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Greek government still split on new cuts

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Aug. 1, 2012, 2:58 p.m. | World — by Associated Press

Greek Socialists leader Evangelos Venizelos, left and the leader of the Democratic Left party Fotis Kouvelis exit the Prime Ministers office in Athens, Wednesday, July 18, 2012.
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Associated Press

Associated Press

ATHENS, Greece — Greece's Socialist party remains at odds with its conservative coalition partners over a proposed round of new austerity cuts needed for country to remain in an emergency loan program, a senior party official said Wednesday.

Socialist official Panos Beglitis made the remarks, hours before leaders of three parties in the coalition are to hold a third meeting in a week to try and hammer out a €11.5 billion ($14.1 billion) package of cuts for 2013-14, demanded by emergency creditors.

The cuts will "will not work" without major changes, Beglitis said, acknowledging that parties in the country's new coalition government are at odds over how to rescue troubled Greek public finances.

He insisted that Greece needs a two-year extension in its austerity program to make it workable.

Prime Minister Prime Minister Antonis Samaras' conservatives formed a coalition with rival Socialists and the small Democratic Left party after June 17 general elections.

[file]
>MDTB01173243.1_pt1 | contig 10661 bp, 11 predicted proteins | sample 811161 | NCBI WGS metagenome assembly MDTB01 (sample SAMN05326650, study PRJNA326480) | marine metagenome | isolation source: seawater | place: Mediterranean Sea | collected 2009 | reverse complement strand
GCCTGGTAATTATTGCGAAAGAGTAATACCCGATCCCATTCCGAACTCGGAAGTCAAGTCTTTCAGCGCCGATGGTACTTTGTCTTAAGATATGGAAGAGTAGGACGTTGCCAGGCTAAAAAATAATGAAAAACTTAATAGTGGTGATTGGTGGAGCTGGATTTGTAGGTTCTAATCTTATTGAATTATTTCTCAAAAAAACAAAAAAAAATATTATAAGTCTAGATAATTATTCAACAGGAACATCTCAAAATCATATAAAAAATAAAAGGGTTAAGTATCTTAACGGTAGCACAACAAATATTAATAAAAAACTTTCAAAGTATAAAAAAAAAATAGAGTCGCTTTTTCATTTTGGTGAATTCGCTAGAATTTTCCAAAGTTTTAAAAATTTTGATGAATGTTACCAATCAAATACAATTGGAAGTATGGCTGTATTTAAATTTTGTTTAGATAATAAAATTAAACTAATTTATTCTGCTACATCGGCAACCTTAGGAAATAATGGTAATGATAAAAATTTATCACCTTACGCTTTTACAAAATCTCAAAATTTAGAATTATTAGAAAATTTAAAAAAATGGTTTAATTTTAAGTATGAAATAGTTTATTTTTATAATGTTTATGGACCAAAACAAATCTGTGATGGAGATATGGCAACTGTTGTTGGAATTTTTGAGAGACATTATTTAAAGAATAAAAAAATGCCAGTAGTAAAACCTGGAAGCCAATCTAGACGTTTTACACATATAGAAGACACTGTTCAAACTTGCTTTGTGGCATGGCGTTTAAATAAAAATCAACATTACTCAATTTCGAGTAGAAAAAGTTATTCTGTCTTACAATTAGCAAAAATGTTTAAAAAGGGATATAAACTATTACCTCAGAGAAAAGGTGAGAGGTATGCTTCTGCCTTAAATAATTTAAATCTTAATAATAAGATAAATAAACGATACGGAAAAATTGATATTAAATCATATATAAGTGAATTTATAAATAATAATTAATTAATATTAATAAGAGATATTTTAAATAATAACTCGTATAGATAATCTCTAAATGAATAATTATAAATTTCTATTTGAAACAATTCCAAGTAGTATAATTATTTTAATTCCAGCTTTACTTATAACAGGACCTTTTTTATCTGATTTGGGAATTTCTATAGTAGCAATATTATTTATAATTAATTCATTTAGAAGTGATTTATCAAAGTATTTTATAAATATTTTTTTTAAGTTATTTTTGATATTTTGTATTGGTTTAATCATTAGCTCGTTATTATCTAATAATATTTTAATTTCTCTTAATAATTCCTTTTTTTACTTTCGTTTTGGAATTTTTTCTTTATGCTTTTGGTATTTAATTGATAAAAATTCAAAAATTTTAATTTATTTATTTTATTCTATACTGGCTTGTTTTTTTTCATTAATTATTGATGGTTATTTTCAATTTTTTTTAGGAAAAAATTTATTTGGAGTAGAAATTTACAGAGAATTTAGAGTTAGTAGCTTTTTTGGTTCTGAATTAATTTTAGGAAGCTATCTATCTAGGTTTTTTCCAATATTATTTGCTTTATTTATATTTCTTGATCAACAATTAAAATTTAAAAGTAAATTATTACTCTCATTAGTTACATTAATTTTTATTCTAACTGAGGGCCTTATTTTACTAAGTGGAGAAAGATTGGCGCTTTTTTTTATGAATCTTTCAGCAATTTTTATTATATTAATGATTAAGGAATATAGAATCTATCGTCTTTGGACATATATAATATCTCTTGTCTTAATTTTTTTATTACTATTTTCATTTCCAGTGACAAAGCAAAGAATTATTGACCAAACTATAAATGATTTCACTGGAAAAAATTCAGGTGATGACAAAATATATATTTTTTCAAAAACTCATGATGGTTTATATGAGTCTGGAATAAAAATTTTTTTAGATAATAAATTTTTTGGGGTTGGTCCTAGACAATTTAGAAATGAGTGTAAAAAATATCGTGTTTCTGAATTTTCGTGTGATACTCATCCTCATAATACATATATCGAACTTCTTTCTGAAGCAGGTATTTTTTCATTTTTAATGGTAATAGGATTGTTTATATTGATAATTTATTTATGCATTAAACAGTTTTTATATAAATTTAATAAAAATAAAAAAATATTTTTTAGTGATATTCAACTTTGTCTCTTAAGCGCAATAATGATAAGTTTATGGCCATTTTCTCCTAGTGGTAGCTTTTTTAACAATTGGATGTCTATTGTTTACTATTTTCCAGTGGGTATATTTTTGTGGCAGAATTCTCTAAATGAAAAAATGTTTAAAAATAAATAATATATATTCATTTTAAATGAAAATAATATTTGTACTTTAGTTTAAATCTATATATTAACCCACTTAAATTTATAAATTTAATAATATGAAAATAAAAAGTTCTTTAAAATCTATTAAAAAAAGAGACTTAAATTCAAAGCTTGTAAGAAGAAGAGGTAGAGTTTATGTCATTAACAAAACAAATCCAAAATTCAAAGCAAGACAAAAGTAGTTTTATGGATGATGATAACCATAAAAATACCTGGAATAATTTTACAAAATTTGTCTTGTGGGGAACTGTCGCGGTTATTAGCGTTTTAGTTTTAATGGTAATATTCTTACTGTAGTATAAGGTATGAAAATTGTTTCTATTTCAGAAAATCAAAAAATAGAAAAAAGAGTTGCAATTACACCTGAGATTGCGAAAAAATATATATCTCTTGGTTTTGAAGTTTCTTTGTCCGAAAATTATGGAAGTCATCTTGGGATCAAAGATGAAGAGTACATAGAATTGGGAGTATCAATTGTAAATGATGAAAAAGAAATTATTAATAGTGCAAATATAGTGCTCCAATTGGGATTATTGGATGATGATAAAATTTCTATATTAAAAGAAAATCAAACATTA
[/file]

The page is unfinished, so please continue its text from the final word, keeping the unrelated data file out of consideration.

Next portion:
Greece has been relying on rescue loans from other eurozone countries and the International Monetary Fund since high interest rates pushed it out of bond markets in 2010.

Debt monitors from the International Monetary Fund, European Central Bank and European Union — known as the troika — are currently in Greece for an inspection, and are pressing the new government to make up for past delays in long-term structural reforms aimed at reducing the size of the public sector.

Beglitis said the Socialists want to split the cuts and reforms into two stages and over a longer time period, to avoid pushing the country into deeper recession.

"Participation in a coalition government does not mean the unquestioning acceptance of everything," he told state-run NET television.

"This (austerity) program will not work under this current rationale and tactics. We are at an impasse and we must realize this."

Beglitis blamed what he described as Germany's "one-sided" insistence in economic austerity on the worsening borrowing crisis among struggling eurozone members like Spain and Italy.

And he said the government needed to negotiate a proposed extension with EU leaders instead of the troika officials.

Samaras is to meet with the Socialist leader Evangelos Venizelos and Democratic Left leader Fotis Kouvelis at 5:00 p.m. (1400GMT).

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